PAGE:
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Roosevelt's Man in the Arena Speech

Among the many attributes of Theodore Roosevelt’s legacy was his ability to compose insightful and penetrating speeches that, by accounts of his audiences, were impressive in their commanding delivery. His voice was said to modulate in pitches low to high, and his natural charisma was always mesmerizing.

Delivering an address in Paris at the legendary Sorbonne on this date in 1910, TR with his typical two-fisted rhetoric, performed a speech for the ages on the peculiar and muscular challenges of citizenship in a republic. Lines from the address are literally etched in stone on the pedestal of TR’s giant statue on Roosevelt Island between Washington D.C. and Arlington.  Today, the memorable lines are known as the Man in the Arena speech. Here’s a portion of those unique insights:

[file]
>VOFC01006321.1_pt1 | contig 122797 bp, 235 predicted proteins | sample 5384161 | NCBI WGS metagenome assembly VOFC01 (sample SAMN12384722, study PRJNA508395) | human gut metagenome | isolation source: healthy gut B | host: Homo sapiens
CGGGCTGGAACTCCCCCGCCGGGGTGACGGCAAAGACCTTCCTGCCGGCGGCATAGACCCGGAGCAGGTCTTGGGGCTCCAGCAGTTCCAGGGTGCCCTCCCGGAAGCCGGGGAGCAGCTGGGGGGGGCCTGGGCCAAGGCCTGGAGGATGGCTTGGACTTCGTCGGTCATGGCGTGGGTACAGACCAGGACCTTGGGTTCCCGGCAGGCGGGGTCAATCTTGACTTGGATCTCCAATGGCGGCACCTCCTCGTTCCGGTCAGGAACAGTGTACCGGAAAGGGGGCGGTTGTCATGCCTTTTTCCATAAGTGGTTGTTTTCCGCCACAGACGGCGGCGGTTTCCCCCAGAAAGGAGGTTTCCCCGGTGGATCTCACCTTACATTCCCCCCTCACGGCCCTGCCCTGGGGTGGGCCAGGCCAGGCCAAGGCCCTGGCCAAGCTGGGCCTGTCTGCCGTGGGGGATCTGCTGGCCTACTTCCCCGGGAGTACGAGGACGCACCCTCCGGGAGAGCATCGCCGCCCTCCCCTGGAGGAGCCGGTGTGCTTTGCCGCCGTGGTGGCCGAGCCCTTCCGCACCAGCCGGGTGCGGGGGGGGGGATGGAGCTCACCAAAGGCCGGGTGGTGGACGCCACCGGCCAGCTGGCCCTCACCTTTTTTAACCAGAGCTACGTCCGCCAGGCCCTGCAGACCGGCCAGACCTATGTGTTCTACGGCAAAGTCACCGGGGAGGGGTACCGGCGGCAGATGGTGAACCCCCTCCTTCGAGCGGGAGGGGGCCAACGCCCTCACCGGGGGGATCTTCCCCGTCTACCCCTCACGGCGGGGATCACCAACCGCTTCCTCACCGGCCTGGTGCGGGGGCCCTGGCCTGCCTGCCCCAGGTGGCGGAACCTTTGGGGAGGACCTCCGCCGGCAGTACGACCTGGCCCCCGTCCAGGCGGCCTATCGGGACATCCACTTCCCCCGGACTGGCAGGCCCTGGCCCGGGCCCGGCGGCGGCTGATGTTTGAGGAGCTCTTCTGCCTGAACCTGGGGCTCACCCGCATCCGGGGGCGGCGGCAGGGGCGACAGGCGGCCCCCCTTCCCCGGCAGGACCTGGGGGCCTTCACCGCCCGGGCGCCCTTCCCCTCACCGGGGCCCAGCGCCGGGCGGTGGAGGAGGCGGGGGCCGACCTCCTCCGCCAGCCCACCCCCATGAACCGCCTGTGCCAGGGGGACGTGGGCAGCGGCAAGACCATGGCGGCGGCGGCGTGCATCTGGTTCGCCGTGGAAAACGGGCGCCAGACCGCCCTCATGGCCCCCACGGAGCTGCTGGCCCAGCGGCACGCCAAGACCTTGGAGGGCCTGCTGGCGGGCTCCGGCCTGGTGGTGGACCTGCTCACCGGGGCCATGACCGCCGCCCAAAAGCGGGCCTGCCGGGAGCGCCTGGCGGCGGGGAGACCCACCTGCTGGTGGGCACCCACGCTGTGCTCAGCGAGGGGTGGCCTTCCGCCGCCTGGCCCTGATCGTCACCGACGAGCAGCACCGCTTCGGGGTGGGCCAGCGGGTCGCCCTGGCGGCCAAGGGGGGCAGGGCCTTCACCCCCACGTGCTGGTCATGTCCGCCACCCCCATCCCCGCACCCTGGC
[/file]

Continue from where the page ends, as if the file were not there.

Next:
“Strange and impressive associations rise in the mind of a man from the new world who speaks before this august body in this ancient institution of learning. This was the most famous university of medieval Europe at a time when no one dreamed that there was a new world to discover. It is not the critic who counts; not the man who points out how the strong man stumbles or where the doer of deeds could have done them better. The credit belongs to the man who is actually in the arena, whose face is marred by dust and sweat and blood; who strives valiantly; who errs, who comes short again and again, because there is no effort without error and shortcoming; but who does actually strive to do the deeds; who knows great enthusiasms, the great devotions; who spends himself in a worthy cause; who at the best knows in the end the triumph of high achievement, and who at the worst, if he fails, at least fails while daring greatly, so that his place shall never be with those cold and timid souls who neither know victory nor defeat.”

Dakota Datebook: Remembering Theodore Roosevelt is written and performed by Steve Stark. Funding provided by the Theodore Roosevelt Medora Foundation.

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